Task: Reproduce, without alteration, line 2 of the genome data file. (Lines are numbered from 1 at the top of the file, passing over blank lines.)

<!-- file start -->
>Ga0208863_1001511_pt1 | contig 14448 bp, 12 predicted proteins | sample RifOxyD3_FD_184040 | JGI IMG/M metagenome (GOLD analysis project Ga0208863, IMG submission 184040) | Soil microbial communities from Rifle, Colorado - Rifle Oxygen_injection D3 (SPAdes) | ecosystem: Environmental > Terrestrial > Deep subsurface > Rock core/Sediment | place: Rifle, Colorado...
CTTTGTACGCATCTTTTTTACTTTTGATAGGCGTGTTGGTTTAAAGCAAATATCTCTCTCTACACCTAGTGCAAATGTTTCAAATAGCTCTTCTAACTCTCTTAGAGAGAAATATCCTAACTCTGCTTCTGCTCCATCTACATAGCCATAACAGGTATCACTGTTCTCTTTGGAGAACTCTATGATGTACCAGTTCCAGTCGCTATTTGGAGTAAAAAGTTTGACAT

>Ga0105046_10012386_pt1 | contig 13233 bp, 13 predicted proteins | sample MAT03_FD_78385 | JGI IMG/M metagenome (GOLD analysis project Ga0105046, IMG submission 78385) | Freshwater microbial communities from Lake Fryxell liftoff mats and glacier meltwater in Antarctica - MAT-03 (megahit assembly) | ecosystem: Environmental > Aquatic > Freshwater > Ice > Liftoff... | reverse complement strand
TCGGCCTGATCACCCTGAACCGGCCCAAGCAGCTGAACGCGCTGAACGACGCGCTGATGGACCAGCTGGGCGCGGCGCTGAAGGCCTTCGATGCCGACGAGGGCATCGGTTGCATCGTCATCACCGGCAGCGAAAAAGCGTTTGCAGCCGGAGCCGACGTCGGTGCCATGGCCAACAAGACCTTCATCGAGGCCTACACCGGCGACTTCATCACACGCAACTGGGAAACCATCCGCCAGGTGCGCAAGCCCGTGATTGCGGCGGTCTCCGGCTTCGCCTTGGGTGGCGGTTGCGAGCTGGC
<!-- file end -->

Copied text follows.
CTTTGTACGCATCTTTTTTACTTTTGATAGGCGTGTTGGTTTAAAGCAAATATCTCTCTCTACACCTAGTGCAAATGTTTCAAATAGCTCTTCTAACTCTCTTAGAGAGAAATATCCTAACTCTGCTTCTGCTCCATCTACATAGCCATAACAGGTATCACTGTTCTCTTTGGAGAACTCTATGATGTACCAGTTCCAGTCGCTATTTGGAGTAAAAAGTTTGACAT